At this point, my own life changed more than I ever could have imagined. My grandmother was going to move from Michigan to Kentucky so my family could support her during her recovery, and I’ll be the first to admit I wasn’t all that thrilled. The grandmother I never really knew, the one I had seen probably twice a year, and even then only for weekends, was moving into our lives.
I’m supposed to be the favorite of the four kids in our family because I’m always willing to help my parents, so I wanted to be as supportive as I could in this situation. Mom and I spent our time looking at assisted living facilities and rehabilitation centers while dad was in Michigan getting everything in order. Each place we found seemed to produce a new problem: they were already full, too far away, or had reservations with her health care.
Eventually we found a place, a little further from our house than we would have liked, but otherwise a good fit. That fell through; it turned out to be a total care facility, more than she really needed, and we had to search again.
My parents were finally able to get her into an assisted living community, only five minutes from our house. It was a lot like a hotel, except everyone had walkers and canes.
“It was good for her to be there,” Mom said. They remind the residents to take pills and prepare their meals for them, but they can still have their independence.”
While she was there she began her alcohol rehabilitation at a nearby hospital. The job of getting her to and from these meetings every day fell to my mom. Not only did she take her to the meetings, she attended them too, something grandma says is probably one of the things that helped her with getting through them initially.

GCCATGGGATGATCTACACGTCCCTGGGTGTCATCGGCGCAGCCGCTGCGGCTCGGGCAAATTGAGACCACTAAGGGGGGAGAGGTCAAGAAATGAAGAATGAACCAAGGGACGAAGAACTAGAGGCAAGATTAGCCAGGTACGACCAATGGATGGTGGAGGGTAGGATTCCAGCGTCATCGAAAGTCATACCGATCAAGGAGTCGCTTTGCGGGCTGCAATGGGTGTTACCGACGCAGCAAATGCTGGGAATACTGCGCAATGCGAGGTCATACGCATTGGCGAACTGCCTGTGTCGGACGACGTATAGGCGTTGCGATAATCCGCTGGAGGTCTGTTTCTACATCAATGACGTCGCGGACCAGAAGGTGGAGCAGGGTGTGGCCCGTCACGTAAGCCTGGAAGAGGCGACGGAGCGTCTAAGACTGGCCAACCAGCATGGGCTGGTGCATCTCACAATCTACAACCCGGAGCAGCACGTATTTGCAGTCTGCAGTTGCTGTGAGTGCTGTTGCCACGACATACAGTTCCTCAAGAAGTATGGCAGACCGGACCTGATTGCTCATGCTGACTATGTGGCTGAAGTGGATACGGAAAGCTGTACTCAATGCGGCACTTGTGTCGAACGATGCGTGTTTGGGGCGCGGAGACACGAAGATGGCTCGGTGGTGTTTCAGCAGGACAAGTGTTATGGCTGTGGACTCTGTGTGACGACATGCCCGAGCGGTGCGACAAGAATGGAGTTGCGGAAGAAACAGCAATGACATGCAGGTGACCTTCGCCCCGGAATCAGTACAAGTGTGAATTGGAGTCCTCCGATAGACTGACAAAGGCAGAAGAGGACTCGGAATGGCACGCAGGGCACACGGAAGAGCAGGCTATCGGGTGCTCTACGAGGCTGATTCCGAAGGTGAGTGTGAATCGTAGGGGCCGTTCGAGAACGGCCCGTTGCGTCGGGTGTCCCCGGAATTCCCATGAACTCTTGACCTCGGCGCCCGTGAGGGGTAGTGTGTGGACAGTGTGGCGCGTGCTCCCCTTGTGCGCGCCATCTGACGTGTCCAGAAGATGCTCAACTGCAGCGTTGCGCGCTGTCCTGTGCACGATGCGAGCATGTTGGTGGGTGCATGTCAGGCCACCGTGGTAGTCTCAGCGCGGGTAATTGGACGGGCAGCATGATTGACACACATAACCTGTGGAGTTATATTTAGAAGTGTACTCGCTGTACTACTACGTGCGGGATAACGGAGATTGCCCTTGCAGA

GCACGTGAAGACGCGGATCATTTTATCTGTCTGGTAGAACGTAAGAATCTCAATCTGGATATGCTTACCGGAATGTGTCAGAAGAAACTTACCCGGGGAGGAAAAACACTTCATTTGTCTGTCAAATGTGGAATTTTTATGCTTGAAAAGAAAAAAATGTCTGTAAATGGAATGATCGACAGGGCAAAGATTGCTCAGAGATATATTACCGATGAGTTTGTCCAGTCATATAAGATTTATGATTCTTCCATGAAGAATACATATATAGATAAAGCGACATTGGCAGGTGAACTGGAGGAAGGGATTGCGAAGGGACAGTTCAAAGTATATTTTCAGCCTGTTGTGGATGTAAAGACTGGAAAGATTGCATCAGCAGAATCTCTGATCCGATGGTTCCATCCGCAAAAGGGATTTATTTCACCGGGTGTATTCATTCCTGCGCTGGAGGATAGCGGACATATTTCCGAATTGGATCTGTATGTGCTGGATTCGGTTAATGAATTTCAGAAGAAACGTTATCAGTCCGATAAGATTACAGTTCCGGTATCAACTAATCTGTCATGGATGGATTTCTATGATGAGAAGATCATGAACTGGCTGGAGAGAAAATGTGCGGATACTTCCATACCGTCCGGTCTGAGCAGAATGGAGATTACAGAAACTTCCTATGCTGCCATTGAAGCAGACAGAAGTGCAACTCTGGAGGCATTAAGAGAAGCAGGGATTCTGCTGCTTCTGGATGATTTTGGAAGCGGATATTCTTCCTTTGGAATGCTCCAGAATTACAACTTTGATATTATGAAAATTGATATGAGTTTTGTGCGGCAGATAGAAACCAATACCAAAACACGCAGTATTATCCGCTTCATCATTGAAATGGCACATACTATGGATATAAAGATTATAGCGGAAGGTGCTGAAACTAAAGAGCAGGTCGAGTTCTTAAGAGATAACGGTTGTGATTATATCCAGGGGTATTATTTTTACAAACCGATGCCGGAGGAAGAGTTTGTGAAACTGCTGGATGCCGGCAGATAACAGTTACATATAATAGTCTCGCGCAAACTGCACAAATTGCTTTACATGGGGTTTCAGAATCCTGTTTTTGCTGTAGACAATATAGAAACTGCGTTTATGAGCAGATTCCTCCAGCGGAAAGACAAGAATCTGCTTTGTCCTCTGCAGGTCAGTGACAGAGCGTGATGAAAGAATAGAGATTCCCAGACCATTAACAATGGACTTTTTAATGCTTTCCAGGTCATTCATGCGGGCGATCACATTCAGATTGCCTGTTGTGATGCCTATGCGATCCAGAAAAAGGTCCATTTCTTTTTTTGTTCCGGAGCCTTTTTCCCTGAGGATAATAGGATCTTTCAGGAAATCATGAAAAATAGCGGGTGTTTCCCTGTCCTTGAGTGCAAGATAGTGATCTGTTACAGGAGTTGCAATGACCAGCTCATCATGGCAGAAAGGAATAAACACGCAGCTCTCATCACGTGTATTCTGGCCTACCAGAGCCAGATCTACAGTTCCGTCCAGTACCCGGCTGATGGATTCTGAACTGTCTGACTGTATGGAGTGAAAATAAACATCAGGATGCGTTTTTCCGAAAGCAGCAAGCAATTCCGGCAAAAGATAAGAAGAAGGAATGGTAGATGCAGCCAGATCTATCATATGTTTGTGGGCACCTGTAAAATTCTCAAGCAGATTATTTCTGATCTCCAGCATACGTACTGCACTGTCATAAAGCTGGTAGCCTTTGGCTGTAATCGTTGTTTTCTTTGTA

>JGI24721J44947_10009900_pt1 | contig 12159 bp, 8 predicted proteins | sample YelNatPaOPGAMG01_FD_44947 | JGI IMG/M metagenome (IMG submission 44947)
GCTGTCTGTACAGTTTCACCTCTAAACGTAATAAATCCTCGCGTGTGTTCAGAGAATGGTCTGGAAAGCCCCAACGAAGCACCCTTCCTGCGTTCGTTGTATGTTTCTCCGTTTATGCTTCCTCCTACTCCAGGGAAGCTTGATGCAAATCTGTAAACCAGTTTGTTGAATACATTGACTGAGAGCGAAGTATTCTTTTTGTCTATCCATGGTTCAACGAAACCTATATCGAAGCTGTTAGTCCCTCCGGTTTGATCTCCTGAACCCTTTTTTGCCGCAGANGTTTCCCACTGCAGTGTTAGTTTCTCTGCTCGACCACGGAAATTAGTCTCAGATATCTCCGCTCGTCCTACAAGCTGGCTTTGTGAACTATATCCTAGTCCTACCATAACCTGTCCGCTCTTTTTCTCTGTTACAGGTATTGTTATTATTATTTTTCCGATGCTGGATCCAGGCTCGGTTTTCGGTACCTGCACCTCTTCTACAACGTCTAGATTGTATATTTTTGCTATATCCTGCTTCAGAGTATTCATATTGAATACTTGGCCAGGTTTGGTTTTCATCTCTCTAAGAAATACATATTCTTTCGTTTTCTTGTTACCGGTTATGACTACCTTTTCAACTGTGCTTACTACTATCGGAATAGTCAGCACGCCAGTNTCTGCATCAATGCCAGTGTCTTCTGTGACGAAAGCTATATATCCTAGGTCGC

“I don’t think I could’ve done it because I didn’t know anybody,” she says. “But as a stranger it was also easier for me to become involved.”
Mom admits she sometimes worried that someone she knew would see her at the meetings, and think she had a problem, but she soon got over that. At every Alcoholics Anonymous meeting the members introduce themselves and say their name and add after their names “I’m an alcoholic.” When it got to mom, she would say her name, and explain she was there to support her mother-in-law.
It wasn’t an easy time for the rest of us either. My older brother was 19 at the time, and wasn’t spending much time at home, but my youngest brother was 13 years old and my sister was 15, both were very involved in sports and neither could drive. I was often put in charge of transporting my sister, and that left Mom with my brother and grandma. Dad was always working or doing something for others because he can’t seem to turn anyone down who needs help.
At first mom was taking grandma to AA meetings six times a week. “Some days I was okay with it, and other days I got aggravated,” she says. “If I had other things to do, I didn’t feel like I had time for it, but I knew it was important.”
Dad spent as much time as he could with grandma. He visited her every morning before work, and otherwise as often as he could. We kids we weren’t as supportive; our school, sports and friends took up the majority of our time, and as teenagers, we weren’t as concerned with anything outside our lives.
To my brothers and sister she was Beer-ma, a nickname my brother came up with when she first moved to Kentucky. We would be prodded into visiting her, and occasionally my brother and I would drive her to meetings, but otherwise we tried to avoid the situation as much as possible. Most of my friends knew grandma was sick and living in Kentucky, but I didn’t tell most of them anything else.